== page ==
The Trinity is a difficult concept because God is beyond us. God is knowable, but not fully comprehensible. We can know Him, but we can’t know everything about Him. Through the Bible, God has revealed something about Himself so that we can know Him and He can know us. And at the same time, as we want to know Him, we cannot fully wrap our minds around every aspect of who He is. St. Augustan said, “if you understand Him, He is not, God.” 

The Trinity is not something irrelevant as far as our daily lives are concerned. Indeed, it provides us practical examples of how we are to conduct our lives. The Trinity doctrine is not only essential to the truth of the Christian faith it is also tremendously helpful in a practical sense. For one thing, there is complete unity and harmony among the members of the Trinity. Since the Father, Son, and Holy Spirit are not three separate gods, we do not have to be concerned that they may have different purposes. They will never disagree with one another or have differing agendas. Therefore, we can rest assured in the promises of God and in the fact that God’s program is going forward as He has planned. This should give us a whole lot of confidence.

There are so many things to learn about God and His desires for us, that getting caught up on the Holy Trinity and explaining it as something scientific can take us away from the His glory. We need to just remember that He is our God. We need to read the teachings of Jesus. We need to listen to His Spirit talking to our hearts. That is the purpose of the Trinity, and that is the most important thing we need to understand about it.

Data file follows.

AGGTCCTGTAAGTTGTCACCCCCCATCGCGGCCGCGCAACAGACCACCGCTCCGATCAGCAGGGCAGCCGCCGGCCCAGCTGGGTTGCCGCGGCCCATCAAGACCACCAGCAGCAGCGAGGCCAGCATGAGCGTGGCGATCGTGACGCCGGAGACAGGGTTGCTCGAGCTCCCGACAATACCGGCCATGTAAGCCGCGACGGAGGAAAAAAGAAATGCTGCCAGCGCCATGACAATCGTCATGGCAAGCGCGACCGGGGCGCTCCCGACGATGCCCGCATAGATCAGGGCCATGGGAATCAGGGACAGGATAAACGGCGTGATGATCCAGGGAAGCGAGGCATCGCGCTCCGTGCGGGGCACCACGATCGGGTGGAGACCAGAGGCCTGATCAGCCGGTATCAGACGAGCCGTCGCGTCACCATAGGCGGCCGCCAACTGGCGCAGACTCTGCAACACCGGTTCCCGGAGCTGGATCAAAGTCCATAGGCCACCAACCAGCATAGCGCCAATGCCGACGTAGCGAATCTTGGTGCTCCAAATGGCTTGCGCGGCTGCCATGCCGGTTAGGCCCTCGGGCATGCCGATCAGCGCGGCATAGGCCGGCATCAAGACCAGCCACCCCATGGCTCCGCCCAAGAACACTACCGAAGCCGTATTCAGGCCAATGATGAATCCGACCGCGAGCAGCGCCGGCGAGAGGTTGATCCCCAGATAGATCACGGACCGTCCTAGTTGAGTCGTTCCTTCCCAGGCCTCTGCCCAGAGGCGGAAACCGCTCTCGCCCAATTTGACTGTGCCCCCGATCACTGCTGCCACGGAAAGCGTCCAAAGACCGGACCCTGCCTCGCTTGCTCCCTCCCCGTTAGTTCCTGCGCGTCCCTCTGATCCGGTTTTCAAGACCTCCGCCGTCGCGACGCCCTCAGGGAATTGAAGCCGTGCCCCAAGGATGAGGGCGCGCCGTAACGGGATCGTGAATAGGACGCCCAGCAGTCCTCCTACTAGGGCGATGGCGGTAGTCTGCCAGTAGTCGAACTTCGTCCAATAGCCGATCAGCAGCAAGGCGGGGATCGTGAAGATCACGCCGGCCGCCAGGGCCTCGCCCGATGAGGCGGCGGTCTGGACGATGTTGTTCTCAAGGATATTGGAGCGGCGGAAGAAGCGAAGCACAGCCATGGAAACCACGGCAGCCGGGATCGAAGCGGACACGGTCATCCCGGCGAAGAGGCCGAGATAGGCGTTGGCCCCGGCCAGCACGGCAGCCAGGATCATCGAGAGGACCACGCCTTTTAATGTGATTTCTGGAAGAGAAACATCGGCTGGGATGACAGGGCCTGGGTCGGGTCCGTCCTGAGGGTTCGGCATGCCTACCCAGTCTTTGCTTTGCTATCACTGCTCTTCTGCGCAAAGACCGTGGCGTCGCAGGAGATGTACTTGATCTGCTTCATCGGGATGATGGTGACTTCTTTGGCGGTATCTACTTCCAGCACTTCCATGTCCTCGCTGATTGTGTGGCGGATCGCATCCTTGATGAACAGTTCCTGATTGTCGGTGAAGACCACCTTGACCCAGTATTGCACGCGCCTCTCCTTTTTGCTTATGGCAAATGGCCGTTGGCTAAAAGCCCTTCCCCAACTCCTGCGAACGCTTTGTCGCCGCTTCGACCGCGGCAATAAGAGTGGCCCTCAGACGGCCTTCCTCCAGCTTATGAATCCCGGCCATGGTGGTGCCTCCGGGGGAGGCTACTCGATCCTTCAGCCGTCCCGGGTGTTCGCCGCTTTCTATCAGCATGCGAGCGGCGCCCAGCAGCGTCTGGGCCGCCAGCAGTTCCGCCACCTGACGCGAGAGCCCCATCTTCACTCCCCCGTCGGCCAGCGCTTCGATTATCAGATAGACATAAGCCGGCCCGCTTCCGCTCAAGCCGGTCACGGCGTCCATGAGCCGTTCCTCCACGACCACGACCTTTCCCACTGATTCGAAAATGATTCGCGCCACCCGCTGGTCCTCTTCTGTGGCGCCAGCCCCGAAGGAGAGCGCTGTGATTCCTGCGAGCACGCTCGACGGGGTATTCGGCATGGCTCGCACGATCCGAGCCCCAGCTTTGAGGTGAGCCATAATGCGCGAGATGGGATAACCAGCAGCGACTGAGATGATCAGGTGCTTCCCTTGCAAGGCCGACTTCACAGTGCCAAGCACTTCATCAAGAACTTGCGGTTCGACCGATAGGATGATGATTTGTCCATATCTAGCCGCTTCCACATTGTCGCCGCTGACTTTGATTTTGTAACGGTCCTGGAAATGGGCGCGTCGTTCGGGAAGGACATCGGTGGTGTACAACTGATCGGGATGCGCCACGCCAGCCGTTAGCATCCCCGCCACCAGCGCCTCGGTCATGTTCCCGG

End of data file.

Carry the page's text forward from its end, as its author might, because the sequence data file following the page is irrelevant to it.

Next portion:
Discussion Questions:

  1. How are the persons of the Trinity distinct?
  2. How much do we need to know about the Trinity? 

Unity Creates Belief

I am praying not only for these disciples but also for all who will ever believe in me through their message. I pray that they will all be one, just as you and I are one—as you are in me, Father, and I am in you. And may they be in us so that the world will believe you sent me.” – John 17:20–21.

On the last night of His life, Jesus prayed a prayer in John 17 that stands as a model for all Christians.  Jesus, knowing the end is near, prays one final time for His followers. But something interesting stands out in that prayer. He didn’t pray for their success, their safety, or their happiness. He prayed for their unity. He prayed that they would love each other. As He prayed for them, He also prayed for “who will ever believe in me through their message.” That means each of us who are Christians. In His last prayer, Jesus prayed that you and I be one.

Unity matters to God. Why? Because “…when you demonstrate the same love I have for you by loving one another, everyone will know that you’re my true followers.” (John 13:35 TPT). Jesus’ message was I am leaving and you all need to serve, rely on and support each other.